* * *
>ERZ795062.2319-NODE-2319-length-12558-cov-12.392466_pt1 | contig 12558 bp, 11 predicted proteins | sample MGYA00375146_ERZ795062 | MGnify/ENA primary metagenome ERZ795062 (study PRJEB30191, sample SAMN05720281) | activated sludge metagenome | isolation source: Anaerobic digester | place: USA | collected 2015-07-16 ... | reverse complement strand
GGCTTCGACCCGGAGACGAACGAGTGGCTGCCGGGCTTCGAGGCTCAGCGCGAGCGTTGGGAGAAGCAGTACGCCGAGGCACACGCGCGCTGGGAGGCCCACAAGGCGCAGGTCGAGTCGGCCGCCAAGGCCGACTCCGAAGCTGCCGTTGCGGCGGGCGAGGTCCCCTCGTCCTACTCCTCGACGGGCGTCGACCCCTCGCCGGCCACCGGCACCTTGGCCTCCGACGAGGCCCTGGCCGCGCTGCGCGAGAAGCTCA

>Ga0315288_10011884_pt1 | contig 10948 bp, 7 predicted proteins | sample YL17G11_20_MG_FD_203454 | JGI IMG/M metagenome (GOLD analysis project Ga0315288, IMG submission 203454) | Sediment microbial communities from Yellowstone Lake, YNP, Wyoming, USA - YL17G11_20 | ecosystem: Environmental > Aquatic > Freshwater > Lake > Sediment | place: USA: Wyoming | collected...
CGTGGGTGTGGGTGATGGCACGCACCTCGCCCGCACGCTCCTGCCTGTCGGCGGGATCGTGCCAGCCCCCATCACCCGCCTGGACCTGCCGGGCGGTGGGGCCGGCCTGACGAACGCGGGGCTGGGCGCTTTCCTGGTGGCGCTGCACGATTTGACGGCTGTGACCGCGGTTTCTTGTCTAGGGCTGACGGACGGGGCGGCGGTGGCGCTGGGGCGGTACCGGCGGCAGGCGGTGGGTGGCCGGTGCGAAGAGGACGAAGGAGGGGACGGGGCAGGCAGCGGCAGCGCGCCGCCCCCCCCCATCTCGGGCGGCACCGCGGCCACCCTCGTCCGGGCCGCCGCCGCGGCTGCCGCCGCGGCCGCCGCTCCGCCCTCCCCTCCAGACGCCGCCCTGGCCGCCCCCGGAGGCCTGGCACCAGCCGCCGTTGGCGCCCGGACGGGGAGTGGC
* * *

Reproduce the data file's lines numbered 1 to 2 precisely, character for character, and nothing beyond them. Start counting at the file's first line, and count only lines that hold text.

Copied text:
>ERZ795062.2319-NODE-2319-length-12558-cov-12.392466_pt1 | contig 12558 bp, 11 predicted proteins | sample MGYA00375146_ERZ795062 | MGnify/ENA primary metagenome ERZ795062 (study PRJEB30191, sample SAMN05720281) | activated sludge metagenome | isolation source: Anaerobic digester | place: USA | collected 2015-07-16 ... | reverse complement strand
GGCTTCGACCCGGAGACGAACGAGTGGCTGCCGGGCTTCGAGGCTCAGCGCGAGCGTTGGGAGAAGCAGTACGCCGAGGCACACGCGCGCTGGGAGGCCCACAAGGCGCAGGTCGAGTCGGCCGCCAAGGCCGACTCCGAAGCTGCCGTTGCGGCGGGCGAGGTCCCCTCGTCCTACTCCTCGACGGGCGTCGACCCCTCGCCGGCCACCGGCACCTTGGCCTCCGACGAGGCCCTGGCCGCGCTGCGCGAGAAGCTCA